This is how it works when one is in business with God and it is a part of that wonderful spiritual relationship that some say is trying to “control” the land. Any steward knows much more than the rest of us that the only thing one controls is oneself, one’s work, and one’s management of whatever resources are at hand  and gained with whatever hand one is dealt. But that everything is really just under the employ of Him. Agriculturalists do an excellent job that is very hard, that many would not choose to do. But we all get to look and see these landscapes as we drive across beautiful America.  I feel gratitude for this.

Here is a picture of the house pens by the XIT Headquarters on the west ranch in Meade County. This was on a windy day about a year and a half ago. Pray for rain.

Pipe pens just west of barn. XIT Ranch Headquarters, Meade, County.

le sketch du jour: July 12, 1980. Dressing for Claude Monet….

by admin

My mother Ginny Graves found these and called them our “Monet Water Lily Dresses.”

Above: My sister Gina, my cousin Laura Ward McCrary, and I are pictured above, dressed for the wedding of my mother’s cousin, Christie Lee Triplett, in St. Louis. Christie Lee was my Grandmother Millie Ward’s niece as Christie’s father, Floyd Lee is the brother of my grandmother, Mildred Lee Ward.

When Claude and I met.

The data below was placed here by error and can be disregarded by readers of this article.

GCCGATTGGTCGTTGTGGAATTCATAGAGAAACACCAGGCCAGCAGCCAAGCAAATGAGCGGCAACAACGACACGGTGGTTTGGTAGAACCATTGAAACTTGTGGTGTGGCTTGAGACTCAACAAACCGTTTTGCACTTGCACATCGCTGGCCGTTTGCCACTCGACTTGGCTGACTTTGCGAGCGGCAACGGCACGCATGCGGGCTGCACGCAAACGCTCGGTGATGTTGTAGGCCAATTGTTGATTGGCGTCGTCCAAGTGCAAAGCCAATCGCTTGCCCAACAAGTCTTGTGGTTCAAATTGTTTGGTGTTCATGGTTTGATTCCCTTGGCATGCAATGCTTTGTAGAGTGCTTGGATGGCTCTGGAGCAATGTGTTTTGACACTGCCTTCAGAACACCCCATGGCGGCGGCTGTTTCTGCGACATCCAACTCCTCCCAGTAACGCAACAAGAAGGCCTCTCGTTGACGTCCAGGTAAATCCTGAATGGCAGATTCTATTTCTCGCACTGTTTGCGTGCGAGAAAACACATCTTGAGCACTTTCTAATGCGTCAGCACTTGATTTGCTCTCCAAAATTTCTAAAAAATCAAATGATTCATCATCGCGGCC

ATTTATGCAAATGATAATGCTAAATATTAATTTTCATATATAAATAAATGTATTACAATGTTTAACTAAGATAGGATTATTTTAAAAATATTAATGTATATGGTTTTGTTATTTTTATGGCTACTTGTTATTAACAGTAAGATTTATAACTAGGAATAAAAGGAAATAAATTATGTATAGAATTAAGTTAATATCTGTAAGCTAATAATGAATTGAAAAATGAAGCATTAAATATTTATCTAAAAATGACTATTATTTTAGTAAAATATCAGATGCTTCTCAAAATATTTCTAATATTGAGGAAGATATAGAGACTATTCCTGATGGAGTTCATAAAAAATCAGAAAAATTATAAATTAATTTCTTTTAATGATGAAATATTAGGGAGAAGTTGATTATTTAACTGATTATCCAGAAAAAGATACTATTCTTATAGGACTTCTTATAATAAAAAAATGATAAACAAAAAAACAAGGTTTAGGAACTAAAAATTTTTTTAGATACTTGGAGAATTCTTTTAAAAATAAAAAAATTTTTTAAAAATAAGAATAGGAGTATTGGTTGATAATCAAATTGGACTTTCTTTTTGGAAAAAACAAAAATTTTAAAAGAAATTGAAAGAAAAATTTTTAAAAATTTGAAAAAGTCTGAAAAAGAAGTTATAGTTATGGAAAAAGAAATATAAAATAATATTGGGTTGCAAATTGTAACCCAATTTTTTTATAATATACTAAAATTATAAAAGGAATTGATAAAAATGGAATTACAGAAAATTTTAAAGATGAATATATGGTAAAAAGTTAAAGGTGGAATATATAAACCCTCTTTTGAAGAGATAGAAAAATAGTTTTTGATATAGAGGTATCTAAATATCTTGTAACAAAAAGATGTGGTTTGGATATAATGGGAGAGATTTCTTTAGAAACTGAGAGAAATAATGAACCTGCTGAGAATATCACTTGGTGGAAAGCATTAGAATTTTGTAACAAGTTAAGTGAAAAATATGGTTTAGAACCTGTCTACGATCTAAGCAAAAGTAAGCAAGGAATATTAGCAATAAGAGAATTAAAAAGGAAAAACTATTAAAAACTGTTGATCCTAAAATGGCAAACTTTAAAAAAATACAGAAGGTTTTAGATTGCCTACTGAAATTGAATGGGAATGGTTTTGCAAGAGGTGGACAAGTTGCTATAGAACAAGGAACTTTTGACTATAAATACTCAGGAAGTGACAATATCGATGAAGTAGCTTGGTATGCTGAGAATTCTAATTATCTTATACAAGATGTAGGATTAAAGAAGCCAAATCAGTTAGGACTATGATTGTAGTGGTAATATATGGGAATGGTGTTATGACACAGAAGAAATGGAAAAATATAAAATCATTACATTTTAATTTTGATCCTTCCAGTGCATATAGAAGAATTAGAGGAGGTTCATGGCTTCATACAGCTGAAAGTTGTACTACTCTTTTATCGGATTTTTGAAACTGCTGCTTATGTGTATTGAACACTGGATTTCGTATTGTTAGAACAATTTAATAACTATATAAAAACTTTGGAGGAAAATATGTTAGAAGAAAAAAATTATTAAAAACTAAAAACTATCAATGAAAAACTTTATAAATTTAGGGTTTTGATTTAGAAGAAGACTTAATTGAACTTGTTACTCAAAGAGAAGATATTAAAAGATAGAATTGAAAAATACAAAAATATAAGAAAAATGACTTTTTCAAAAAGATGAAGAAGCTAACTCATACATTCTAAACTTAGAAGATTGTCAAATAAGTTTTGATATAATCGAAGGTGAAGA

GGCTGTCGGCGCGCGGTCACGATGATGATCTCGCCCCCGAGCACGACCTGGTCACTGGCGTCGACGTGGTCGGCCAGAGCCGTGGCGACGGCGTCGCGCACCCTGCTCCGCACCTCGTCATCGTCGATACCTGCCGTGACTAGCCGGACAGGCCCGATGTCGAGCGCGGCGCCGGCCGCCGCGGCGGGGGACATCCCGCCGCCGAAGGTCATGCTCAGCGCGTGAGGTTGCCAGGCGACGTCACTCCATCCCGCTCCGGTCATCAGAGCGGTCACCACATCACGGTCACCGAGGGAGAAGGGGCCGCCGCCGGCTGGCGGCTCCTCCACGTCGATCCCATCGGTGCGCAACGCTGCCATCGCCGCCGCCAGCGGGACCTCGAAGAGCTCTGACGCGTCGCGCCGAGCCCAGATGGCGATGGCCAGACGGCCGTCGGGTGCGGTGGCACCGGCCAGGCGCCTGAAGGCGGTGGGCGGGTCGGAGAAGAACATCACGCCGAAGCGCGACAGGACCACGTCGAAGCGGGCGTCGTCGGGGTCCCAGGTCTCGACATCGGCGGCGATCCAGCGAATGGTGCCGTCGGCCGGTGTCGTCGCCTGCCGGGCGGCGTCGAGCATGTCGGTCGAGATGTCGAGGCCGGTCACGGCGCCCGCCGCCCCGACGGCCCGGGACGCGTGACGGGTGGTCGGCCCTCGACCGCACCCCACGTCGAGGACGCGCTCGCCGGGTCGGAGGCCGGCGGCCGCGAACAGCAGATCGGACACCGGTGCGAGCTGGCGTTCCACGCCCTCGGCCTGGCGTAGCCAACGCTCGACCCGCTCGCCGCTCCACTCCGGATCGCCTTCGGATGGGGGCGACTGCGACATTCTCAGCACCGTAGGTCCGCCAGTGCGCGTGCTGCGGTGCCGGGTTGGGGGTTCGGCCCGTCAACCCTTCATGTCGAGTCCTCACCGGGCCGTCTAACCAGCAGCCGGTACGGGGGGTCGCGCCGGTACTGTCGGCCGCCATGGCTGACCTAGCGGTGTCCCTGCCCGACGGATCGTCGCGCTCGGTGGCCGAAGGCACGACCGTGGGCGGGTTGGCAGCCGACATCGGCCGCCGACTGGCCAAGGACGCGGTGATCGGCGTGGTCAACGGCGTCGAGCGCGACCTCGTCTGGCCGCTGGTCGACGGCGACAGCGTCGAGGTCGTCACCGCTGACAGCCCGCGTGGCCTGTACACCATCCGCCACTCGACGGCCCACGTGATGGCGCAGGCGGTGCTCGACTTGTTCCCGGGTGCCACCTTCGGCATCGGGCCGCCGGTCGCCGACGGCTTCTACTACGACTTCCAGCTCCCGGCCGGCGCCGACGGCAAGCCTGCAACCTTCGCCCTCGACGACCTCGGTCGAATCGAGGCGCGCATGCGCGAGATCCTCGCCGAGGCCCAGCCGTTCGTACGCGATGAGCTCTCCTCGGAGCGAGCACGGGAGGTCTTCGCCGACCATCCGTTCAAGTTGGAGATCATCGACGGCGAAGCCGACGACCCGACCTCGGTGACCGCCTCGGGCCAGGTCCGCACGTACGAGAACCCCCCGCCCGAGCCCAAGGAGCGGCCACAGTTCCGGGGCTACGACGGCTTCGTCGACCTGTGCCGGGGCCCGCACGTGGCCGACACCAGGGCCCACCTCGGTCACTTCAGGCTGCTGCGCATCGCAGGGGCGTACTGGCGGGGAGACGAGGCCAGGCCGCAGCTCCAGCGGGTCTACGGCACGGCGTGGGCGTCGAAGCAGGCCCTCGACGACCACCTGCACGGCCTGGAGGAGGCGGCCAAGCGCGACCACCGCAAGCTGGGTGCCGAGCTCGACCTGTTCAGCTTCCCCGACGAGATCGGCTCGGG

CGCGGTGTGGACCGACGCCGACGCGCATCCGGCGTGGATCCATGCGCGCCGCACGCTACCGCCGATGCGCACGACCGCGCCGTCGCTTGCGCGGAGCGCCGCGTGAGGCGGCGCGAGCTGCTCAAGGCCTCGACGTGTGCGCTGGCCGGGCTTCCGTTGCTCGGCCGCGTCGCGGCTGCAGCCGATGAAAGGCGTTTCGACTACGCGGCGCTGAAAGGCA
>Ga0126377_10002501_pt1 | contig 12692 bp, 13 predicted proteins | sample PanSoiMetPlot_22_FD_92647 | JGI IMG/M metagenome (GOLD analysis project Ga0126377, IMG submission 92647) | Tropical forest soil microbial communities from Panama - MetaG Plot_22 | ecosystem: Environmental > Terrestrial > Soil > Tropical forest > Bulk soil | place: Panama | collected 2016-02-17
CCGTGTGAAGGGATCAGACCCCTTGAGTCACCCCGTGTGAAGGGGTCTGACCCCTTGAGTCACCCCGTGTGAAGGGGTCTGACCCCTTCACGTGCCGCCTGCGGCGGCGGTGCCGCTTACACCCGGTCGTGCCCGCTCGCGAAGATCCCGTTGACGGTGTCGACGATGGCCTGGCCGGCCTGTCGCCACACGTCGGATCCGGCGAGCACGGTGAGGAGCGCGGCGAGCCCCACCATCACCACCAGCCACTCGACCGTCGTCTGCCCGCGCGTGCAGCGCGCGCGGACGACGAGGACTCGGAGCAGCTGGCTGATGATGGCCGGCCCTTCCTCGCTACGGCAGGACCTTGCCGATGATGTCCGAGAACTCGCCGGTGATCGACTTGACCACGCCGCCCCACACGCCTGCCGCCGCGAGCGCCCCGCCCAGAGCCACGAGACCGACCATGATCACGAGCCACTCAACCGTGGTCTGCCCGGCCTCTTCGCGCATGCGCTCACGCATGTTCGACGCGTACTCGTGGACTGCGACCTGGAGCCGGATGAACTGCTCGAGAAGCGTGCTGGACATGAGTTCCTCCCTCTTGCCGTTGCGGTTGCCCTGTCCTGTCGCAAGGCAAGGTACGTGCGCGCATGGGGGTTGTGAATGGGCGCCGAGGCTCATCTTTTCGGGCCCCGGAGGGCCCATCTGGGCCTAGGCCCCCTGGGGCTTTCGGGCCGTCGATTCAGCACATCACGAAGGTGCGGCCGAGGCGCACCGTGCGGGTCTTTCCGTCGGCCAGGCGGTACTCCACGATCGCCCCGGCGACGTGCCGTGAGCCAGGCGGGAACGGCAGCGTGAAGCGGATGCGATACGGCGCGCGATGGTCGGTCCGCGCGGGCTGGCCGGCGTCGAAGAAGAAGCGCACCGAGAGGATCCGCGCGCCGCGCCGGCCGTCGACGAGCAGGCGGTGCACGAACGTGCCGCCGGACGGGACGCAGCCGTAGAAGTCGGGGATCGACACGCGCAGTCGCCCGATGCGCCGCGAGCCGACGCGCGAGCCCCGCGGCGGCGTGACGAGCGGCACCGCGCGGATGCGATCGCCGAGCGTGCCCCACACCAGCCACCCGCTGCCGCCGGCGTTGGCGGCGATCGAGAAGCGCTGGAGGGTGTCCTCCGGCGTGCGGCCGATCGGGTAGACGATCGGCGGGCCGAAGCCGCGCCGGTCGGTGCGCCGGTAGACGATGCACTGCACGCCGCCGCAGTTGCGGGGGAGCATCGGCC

I knew Claude when I was in pre-school. That is because my mother taught art lessons at the Nelson Art Gallery, so this was my pre-school. But that’s another post.

Anyway, if you have been to the Nelson-Atkins Museum, as it is now called, you have seen the triptych of Monet’s Water Lilies. It  used to be in the large room just to the left of the Nelson Bookstore and Giftshop which are to the left as you enter the gallery turnstiles. Or do they still have the turnstiles?  Anyway, they were and still are mesmerizing to me.

So to visit this real place and the ponds and gardens where Monet painted 16 years after this picture was taken was like being in a dream. The paintings are actually more real than the place, but they are equally beautiful.

Monet Triptych at the Nelson.

 

Claude in his Gardens.

Saturday July 12, 1980. (from my journal and sketchbook)

Woke. Ran 3. Went to Breakfast.

Met Granda & we took Métro to Gare St. Lazare.  From there we took a train to Vernon and from Vernon a taxi to Giverny, the Gardens where Monet painted. They just re-opened this spring and everything is beautiful.